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    Actually, the IEEE 802.3AF standard says that each POE port should be able to deliver 15.4Watts. Now that is one heck of a power requirement for a chassis with lot of ports. Currently nobody is shipping a 48 port IEEE802.3AF compliant blade.

    One of the big problem is in the provision of UPS power and cooling in the distribution layer of the network. People expect their phones to keep working during a power outage, so a corporate/enterprise VoIP solution needs to provide UPS power to the distribution layer switches that are delivering the POE. And those POE switches now have big power appetites and lots of heat dissipation to match, meaning the floor distribution wiring closets now need more power, UPS capabilities and air 24x7 air conditioning. So better calculate that in the ROI spreadsheet.

    Consider that the Cisco 6500 chassis now supports up to 6000 Watts of power supply in order to deliver high density POE capabilities.

    Not many phones that need 15.4 Watts, but some Wireless APs and VC units do come close.
    I had two conflicting conference calls, so was listening to both at the same time. Then someone called my SIP address so I answered it on my PocketPC. Unfortunately I rarely get to bill anyone for my time, especially my conference calls.
    Both. I have a permanent PISec tunnel from my router to a location in the USA. The depending on which wireless SSID/VLAN my PC is connected to, it either routes down that IPSec tunnel or is NATed direct to the Internet via my ISP and I can then use a PC VPN client to connect to our Australian VPN gateway (also IPSec).

    So if using the Softphone from the USA IP-PBX, I switch to the appropriate wireless SSID/VLAN and route down the IPSec tunnel. If using one of the Australian IP-PBX systems I use the PC VPN client routed to the Australian VPN gateway.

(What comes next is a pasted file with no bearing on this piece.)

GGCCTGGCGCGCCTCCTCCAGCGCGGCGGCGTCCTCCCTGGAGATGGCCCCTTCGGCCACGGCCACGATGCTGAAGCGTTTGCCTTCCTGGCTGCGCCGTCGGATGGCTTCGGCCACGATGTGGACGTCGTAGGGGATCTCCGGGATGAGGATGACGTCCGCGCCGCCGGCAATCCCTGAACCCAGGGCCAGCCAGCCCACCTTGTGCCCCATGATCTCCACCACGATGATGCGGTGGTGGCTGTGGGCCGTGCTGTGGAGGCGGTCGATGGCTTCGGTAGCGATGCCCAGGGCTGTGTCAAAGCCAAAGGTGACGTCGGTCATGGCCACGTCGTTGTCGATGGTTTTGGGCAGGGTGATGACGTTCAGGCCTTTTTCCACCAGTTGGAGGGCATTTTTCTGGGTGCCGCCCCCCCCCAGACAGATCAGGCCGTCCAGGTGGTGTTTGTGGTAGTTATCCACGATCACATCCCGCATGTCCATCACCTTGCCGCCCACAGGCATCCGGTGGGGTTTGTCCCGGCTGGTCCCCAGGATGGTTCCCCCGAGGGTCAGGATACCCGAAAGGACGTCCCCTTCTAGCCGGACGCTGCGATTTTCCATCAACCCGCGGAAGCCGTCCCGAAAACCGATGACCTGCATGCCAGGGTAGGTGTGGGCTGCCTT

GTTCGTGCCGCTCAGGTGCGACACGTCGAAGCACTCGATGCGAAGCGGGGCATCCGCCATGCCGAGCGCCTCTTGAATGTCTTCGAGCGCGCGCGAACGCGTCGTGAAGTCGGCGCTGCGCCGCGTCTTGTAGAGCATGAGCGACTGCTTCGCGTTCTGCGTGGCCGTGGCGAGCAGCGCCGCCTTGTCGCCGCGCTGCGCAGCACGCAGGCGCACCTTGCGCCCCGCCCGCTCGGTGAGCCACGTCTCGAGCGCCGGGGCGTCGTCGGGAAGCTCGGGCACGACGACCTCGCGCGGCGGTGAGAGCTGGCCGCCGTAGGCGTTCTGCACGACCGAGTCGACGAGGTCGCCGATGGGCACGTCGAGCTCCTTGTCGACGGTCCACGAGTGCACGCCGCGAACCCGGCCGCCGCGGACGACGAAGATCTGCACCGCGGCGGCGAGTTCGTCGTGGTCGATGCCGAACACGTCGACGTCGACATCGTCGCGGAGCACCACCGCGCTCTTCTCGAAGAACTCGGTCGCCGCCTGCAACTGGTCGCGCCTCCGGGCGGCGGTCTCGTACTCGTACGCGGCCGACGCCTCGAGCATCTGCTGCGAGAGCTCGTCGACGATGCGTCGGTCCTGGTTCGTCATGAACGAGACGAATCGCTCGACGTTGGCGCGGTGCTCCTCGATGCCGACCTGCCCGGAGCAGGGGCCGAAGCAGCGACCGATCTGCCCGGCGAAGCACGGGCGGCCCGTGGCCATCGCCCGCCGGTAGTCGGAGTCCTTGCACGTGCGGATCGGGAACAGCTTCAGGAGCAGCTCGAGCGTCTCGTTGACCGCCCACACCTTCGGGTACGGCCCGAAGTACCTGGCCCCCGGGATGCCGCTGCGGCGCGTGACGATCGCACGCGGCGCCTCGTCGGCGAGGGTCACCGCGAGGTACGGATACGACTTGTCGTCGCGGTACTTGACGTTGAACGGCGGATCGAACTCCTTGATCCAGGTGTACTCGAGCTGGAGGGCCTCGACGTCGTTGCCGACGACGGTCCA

I am yet to find a usable PocketPC IPSec client, so it always connects to the secure SSID/VLAN and routes down the tunnel to the USA IP-PBX.

    So when you add the POTS phone attached to my ADSL line, the home POTS line and my Mobile phone, I have quite a few options for making calls! The IP phone via the USA is very handy for calling AA since it is then litterally a local call ;) .
     
  15. Kiwi Flyer

    Kiwi Flyer Senior Member

    Sep 24, 2004
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  16. mainly tailfirst

    Oct 10, 2006
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    Agreed. If we could get all the parties involved to properly use the TOS or Diffserv flags, we could rectify this to a degree. But given the war going on over net neutrality and the requirement that everyone in the chain agree to the rules - I can't see it happening anytime soon. For now, just good old overprovision of BW and hope that the terminating ISPs have few hops to the SONET backbone is the way to go. ;)

    After a little digging - I can claim this is work related research ;) - I found that Skype uses an implementation of Internet Low Bit Rate Codec (iLBC)
    for the voice codec. RFC is here: http://www.ietf.org/rfc/rfc3951.txt
    This seems to degrade more gracefully with dropped packets then either G.711 or G.729. Other VoIP products can use it, so it's not Skype specific.

    You're not kidding. I never thought I would ever see ANY references to 802.3 standards on a FF forum. :shock:
     
  17. mainly tailfirst

    Oct 10, 2006
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    There are a few ethernet controllers coming onto the market now that allow pre-classification of incoming traffic into separate receive queues. Some of these parts will be cheap enough to go into the sub $200 routers that you find from Netgear and the like. I am not yet aware of how the stack software will interface to these 'smart' ethernet controllers, but the capability is there to do a poor man's NBAR on receive traffic. In theory the same capability can be added to 802.11 controllers, but I have yet to see one.